Multiple Disorders Raise Suicide Risk
> 8/13/2009 5:58:13 PM

Depression has long been the prime suspect in cases of suicidal behavior, but a new study implies that many mental illnesses contribute to the risk of suicide and self-harm and that impulsive behavior is perhaps the most influential variable.
It's true that approximately half of all subjects who've considered suicide and slightly more than half of those who complete the act have been diagnosed with some sort of recurring mental illness. A large scale study based on World Health Organization Mental Health Survey data drawn from more than 100,000 people in 21 countries worldwide concludes that, while severe depression is perhaps the most accurate predictor of suicidal thoughts, other disorders play a larger role in determining whether subjects act on those impulses. The most influential of these are conditions that create chronic states of high anxiety and lapses in self-control: schizophrenia, PTSD, and social anxiety disorder are the best-known examples.
Each disorder considered in the study corresponded with a higher suicide rate among affected subjects. Comorbid disorders also led to considerably higher suicide rates, reinforcing the theory that subjects with multiple illnesses should not be treated for each condition in turn but rather for the cumulative effects of all conditions. Treated a depressed and chronically anxious subject with simple antidepressants will not reduce the likelihood of suicide because every related condition raises the probability of self-harm. The influence of each individual disorder on subsequent suicide attempts remained strong even after researchers controlled their data for comorbidity, with panic disorder bearing the greatest influence on subsequent suicide attempts. This finding implies that even though many severely depressed individuals repeatedly entertain thoughts of suicide, they are usually able to rationally decide against acting on their impulses.
The survey also found that, while rates of mental illness were lower for subjects living in developing and third-world countries, affected subjects were considerably more likely than their western peers to take their own lives. This finding may stem from the fact that mental health issues receive far less attention in these cultures and that subjects are therefore less likely to seek treatment. An unrelated study found that age plays a pivotal role in determining which subjects who receive anti-depressant treatment will also attempt suicide: subjects under the age of 25 are considerably more likely to harm themselves if they've been diagnosed and treated for depression, while suicide rates among older subjects remain the same.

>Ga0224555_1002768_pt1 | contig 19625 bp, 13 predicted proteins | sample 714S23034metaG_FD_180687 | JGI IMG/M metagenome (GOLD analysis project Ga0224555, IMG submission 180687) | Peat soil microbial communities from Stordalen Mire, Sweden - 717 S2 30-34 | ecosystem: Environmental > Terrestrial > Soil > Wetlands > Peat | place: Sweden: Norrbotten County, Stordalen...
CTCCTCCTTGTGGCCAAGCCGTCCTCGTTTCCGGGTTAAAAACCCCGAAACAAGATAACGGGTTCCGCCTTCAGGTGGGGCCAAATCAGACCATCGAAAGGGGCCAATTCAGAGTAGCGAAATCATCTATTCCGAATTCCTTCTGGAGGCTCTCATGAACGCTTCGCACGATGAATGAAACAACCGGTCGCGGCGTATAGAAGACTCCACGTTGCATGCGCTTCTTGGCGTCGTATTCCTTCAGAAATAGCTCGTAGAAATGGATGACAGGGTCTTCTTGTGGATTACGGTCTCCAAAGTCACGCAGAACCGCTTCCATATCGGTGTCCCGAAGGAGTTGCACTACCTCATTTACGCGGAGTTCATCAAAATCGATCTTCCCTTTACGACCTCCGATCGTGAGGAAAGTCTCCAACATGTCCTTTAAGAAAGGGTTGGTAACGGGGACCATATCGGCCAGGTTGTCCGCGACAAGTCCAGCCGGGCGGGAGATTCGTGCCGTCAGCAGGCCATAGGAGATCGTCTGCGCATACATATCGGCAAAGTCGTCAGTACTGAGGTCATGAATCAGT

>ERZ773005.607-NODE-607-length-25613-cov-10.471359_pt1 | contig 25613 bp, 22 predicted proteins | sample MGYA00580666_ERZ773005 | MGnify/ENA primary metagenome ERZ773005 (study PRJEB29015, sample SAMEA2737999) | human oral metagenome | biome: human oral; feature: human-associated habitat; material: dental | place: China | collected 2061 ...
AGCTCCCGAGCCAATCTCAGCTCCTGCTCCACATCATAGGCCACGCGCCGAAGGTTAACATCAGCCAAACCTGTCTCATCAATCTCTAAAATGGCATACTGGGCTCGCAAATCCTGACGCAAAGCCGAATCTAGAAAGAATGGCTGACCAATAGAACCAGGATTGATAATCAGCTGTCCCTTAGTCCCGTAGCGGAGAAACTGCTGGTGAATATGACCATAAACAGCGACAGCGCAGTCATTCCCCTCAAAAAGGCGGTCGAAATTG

The larger points to be drawn from both these studies are that depression and anti-depressant medications are only two of the innumerable factors in the self-harm/suicide equation and that a subject to whom multiple variables may apply is at greater risk. According to these studies, a young adult living in the developed western world who has been diagnosed and treated for comorbid mental health problems will be most likely to consider and attempt suicide. Subjects suffering from severe depression should be closely monitored for suicidal ideation, but others who've been diagnosed with rarer conditions like schizophrenia, bipolar disorder and panic disorder face even greater risks, and their treatment plans must cover all variables.  

No comments yet.

Post Your Comments

Post a comment
Email Address:
Verification Code:
Input the 8 characters you see above:


Drug Abuse
Sexual Addiction
Eating Disorders
Alzheimer's Disease

About TOL | Contact Us | Defining Behavioral Fitness | For Healthcare Professionals | Links | Privacy Policy